Print

Print


En réponse à William Annis <[log in to unmask]>:

> How in the world do you analyze phrases like "something to do," "a
> place to live," "someone to love?"
>
> It looks like an English infinitive is following these nouns, but the
> exact nature of the relationship is a little confusing to me.  Clearly
> the "to X" phrase modifies the noun.  There's sometimes a hint of
> obligation in these phrases, sometimes suitability.
>

The problem in this is that the relation is objective, i.e. the noun completed
is the *object* of the verb, which makes the formula quite strange. "Something
to do" is absolutely equivalent except maybe for emphasis to "something to be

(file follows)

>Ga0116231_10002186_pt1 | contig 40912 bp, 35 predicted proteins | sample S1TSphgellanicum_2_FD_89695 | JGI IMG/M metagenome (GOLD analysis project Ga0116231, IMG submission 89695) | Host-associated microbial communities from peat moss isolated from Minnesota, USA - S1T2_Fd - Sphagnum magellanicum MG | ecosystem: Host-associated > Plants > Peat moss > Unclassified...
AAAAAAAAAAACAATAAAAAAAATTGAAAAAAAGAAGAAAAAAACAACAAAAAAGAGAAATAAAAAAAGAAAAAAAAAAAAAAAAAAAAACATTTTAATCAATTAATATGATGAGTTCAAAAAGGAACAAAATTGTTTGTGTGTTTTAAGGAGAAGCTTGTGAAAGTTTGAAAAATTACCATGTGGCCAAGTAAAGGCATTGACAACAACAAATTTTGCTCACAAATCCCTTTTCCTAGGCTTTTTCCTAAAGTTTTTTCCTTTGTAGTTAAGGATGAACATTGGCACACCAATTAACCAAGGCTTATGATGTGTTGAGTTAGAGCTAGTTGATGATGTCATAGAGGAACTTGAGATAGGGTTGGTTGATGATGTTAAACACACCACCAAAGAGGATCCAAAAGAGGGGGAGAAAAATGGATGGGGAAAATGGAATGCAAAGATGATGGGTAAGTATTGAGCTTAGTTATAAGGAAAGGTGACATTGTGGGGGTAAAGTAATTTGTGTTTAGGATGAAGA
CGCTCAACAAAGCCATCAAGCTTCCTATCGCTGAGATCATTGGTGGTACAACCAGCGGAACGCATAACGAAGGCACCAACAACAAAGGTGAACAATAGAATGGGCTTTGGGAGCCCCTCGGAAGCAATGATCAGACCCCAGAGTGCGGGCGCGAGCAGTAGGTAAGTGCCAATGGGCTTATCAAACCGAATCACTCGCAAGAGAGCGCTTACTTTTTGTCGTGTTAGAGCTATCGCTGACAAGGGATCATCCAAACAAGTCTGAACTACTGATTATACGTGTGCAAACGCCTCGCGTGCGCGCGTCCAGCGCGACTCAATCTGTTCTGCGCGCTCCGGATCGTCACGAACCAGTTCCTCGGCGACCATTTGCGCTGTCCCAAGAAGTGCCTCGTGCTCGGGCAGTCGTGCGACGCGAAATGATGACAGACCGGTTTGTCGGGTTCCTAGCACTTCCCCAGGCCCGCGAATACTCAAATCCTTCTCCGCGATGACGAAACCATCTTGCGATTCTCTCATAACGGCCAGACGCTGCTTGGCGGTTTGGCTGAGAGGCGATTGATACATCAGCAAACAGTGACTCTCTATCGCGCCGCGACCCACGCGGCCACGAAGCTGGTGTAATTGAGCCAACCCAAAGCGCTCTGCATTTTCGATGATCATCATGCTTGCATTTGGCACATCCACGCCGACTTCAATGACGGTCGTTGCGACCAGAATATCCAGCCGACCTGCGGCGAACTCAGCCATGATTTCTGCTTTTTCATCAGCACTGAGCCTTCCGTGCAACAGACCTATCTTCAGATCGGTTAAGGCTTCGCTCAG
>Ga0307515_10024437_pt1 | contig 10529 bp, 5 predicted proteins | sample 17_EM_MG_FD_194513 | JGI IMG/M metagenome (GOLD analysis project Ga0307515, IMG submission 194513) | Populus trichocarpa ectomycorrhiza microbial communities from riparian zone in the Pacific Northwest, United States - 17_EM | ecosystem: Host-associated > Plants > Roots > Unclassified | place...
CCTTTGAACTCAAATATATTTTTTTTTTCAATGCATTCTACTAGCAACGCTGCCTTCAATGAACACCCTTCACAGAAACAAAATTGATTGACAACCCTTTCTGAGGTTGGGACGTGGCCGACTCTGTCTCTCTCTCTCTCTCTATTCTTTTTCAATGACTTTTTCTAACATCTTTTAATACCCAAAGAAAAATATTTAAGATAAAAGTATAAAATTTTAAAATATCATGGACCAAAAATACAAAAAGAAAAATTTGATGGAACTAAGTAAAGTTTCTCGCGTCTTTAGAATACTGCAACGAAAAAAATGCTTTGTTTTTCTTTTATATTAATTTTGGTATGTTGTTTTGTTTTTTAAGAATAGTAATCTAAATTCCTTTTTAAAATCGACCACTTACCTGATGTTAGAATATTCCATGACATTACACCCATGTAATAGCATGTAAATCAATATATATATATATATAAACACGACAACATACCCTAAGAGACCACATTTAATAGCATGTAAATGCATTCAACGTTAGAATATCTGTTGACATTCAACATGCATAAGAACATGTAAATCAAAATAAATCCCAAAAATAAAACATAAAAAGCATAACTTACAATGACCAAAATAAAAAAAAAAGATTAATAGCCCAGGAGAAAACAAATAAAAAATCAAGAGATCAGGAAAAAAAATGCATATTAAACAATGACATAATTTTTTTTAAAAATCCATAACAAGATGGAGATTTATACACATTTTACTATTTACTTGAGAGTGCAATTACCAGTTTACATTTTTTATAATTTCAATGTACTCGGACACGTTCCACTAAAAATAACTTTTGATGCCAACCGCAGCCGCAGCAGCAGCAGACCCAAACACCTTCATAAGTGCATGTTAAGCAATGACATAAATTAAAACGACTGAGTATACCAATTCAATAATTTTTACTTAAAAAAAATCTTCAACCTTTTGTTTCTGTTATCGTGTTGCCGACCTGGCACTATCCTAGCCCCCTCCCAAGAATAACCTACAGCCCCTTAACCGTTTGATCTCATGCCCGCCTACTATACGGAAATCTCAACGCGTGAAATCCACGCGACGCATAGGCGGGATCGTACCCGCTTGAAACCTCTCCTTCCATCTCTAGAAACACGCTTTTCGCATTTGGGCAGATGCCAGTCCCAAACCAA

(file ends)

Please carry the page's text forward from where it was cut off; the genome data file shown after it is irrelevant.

done" and "someone to love" with "someone to be loved".

> How do other languages handle this?
>

French uses a construction absolutely superposable to the English one: "quelque
chose à faire", "quelqu'un à aimer". But note that in this case the passive
construction is *not* possible. It sounds like nonsense to my ears.

You will be happy that Latin gives us the clue on how to call this form.
Indeed, Latin has a derived adjective called the verbal adjective that has
exactly this meaning. The verbal adjective has a passive obligation
meaning: "which must be ...-ed". So your examples are translated as "quiddam
faciendum" and "quidam amandus" or "quaedam amanda" (depending on the sex of
that person to love).

Christophe.

http://rainbow.conlang.free.fr

Take your life as a movie: do not let anybody else play the leading role.